Today, orthodontic treatment is being taken more seriously at a younger age than it was when we were kids. In our day, it was normal to see the orthodontist for the first time during our teen years and to go through high school with metal braces. Today, the recommendation is to see the orthodontist as soon as a child's permanent teeth come in, which could be around the age of 6 or 7.

Why the Earlier Treatment?

Orthodontists today consider the time that a child's bone structure is still developing to be the best time to determine changes that need to be made. This does not mean that all kids will receive orthodontic treatment immediately following this first appointment; it is simply a good idea to get things started early in order to determine the best treatment plan for your child.

In addition, orthodontic treatment that takes place early in a child's life, while their jaw is still developing, can help to prevent overcrowding. Since this is such a prevalent problem in children, it can be an amazing treatment for some kids. This could prevent the need to extract teeth, which was the more traditional treatment method when going through braces. The ability to help the jaw expand and permanent teeth to erupt in their correct positions is a step forward for orthodontic treatment, and could help many kids today avoid those awkward teenage years with braces.

Root Canals
The Problem
Decay that has reached the nerve/pulp of the baby tooth.

The Solution
Like adult root canals, the dentist will access the nerve chamber of the tooth, and remove some of the nerve/pulp of the tooth. Unlike adult root canals, this is a very short procedure, as only part of the pulp needs to be removed, and does not require the time-consuming filling of adult root canals.

Advantages
If the tooth has been symptomatic, this procedure will likely alleviate the pain. It also allows for the tooth to be preserved until it is ready to fall out naturally.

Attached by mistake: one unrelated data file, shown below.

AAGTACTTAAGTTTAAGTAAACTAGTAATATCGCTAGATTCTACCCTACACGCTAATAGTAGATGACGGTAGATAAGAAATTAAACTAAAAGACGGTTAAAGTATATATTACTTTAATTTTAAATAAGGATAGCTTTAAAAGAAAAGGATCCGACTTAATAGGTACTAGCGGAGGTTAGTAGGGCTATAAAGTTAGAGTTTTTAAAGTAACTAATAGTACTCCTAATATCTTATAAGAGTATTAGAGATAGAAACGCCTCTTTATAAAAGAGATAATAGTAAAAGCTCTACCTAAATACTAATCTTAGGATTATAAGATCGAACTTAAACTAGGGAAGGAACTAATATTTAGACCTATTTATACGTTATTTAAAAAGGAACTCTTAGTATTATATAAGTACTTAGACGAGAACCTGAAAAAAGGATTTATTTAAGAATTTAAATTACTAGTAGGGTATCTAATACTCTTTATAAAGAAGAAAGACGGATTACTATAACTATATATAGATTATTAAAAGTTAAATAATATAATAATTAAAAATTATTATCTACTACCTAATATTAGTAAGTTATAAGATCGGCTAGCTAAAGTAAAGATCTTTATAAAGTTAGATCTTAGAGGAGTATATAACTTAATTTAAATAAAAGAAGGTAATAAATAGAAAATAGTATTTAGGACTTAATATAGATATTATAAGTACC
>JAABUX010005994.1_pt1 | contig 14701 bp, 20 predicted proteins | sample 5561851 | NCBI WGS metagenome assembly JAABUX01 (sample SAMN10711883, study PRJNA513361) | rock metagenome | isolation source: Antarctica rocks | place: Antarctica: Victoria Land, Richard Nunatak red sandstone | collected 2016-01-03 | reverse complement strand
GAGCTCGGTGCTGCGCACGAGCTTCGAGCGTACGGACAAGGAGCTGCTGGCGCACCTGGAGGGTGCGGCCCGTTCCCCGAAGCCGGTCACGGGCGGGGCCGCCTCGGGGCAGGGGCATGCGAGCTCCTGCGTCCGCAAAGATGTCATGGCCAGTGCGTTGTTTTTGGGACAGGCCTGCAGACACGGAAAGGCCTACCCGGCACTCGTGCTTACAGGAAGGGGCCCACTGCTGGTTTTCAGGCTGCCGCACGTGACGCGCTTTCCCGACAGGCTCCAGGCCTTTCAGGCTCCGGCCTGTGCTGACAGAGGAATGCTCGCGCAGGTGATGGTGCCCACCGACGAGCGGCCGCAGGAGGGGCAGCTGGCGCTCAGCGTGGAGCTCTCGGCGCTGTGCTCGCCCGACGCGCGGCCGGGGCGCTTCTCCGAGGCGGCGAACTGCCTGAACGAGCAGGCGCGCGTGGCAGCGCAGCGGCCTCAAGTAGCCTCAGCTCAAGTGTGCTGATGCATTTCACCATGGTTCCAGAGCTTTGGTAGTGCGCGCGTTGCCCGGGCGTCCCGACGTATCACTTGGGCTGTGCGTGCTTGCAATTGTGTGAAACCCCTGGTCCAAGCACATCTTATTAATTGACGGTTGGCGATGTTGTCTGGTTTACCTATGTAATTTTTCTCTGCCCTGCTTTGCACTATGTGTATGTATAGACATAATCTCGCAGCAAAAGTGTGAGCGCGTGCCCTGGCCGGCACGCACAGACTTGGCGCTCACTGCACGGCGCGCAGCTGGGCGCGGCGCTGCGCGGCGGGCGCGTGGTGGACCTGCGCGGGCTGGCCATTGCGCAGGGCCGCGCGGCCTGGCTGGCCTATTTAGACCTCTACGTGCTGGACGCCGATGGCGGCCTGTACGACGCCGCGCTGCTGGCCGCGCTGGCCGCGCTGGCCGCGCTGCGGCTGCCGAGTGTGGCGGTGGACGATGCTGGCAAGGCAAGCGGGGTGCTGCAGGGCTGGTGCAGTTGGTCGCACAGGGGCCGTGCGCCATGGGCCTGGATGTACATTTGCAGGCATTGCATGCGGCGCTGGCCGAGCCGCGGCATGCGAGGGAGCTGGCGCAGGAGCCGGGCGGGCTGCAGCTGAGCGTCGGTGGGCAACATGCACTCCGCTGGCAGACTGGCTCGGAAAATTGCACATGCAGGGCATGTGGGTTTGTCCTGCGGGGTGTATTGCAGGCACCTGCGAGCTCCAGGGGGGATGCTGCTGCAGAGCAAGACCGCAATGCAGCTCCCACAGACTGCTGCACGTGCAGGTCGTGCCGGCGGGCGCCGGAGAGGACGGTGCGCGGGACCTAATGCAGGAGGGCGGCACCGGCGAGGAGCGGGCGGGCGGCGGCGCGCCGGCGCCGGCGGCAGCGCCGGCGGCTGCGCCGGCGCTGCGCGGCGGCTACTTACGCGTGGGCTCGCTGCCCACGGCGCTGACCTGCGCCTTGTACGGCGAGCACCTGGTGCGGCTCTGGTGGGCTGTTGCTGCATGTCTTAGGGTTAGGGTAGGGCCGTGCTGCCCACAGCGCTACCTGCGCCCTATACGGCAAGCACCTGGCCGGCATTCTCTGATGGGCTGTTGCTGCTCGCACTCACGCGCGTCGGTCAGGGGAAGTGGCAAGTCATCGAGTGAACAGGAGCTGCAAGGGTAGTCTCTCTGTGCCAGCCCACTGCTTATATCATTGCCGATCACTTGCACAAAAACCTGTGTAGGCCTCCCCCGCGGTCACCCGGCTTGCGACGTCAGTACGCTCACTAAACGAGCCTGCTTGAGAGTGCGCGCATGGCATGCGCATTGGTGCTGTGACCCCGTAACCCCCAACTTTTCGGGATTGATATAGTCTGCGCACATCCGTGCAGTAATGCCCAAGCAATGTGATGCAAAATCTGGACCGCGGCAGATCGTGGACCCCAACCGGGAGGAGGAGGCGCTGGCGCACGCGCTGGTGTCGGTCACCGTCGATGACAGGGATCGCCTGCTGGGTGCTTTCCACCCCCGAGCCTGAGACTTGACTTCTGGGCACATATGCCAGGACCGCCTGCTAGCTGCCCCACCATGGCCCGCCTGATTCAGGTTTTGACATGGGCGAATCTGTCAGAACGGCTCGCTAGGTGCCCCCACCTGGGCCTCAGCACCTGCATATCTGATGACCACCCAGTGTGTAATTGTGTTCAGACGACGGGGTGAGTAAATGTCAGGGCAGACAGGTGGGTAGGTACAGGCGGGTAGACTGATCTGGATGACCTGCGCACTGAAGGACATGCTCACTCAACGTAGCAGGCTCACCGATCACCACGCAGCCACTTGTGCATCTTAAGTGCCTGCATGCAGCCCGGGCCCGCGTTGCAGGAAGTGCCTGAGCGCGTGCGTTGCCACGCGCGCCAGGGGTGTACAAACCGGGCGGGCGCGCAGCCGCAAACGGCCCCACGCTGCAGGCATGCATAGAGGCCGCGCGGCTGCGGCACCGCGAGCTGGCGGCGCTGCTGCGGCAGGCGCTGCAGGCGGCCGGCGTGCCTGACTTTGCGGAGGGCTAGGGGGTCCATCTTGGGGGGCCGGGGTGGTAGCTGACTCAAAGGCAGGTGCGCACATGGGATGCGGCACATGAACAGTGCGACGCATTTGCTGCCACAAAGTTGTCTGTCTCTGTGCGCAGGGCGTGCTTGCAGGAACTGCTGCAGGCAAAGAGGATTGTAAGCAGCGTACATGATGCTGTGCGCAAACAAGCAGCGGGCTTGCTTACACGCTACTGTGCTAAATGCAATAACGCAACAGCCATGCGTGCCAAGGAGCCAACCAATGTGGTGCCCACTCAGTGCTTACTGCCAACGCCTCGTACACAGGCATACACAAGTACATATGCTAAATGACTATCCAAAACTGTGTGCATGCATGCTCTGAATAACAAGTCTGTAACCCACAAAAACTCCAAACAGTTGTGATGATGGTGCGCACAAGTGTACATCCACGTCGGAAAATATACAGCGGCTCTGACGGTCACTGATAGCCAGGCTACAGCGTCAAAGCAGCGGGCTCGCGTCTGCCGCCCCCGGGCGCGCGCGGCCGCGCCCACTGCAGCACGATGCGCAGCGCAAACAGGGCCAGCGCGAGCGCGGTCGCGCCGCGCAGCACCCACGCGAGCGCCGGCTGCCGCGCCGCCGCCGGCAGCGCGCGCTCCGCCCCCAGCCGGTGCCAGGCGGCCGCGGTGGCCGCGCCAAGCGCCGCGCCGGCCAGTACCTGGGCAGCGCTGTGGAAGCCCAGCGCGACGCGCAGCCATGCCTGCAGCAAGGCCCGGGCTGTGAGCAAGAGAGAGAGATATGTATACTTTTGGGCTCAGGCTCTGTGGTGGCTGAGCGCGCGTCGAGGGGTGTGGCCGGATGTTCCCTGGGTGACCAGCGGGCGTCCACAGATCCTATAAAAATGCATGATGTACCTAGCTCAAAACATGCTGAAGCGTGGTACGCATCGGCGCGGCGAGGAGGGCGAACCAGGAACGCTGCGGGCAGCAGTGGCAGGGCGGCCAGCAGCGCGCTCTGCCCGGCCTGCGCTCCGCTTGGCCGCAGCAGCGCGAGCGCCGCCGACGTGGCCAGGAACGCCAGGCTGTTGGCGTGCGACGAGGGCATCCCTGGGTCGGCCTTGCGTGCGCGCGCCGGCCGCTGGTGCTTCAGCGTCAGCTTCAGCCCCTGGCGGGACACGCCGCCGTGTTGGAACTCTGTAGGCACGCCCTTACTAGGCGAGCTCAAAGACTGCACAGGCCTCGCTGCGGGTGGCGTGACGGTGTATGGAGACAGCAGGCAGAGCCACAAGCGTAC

Disadvantages
Pulpotomies have a 90% success rate. Occasionally, the nerve of the tooth is so badly damaged that it does not respond to pulp therapy, resulting in the need for extraction of the offending tooth. Certain circumstances increase the likelihood of failure with pulpotomies. Your dentist will discuss your child's situation with you during diagnosis.

Alternatives to Pulpotomy

The only alternative to a pulpotomy is extraction and placement of a space maintainer. However, if it is possible to save the baby tooth, this is the best alternative because it preserves the appropriate spacing for the adult dentition.

Sealants
The grooves and depressions that form the chewing surfaces of the back teeth are extremely difficult, if not impossible, to thoroughly clean removing all bacteria and food. As bacteria reacts with the food, acids form and break down tooth enamel, causing cavities. Recent studies indicate that 88 percent of total cavities in American school children are caused this way.

Tooth sealants protect these susceptible areas by sealing the grooves and depressions, preventing bacteria and food particles from depositing in these areas. Sealant material is a resin typically applied to the back teeth, molars, premolars and areas prone to cavities. It lasts for several years, but needs to be checked during regular appointments.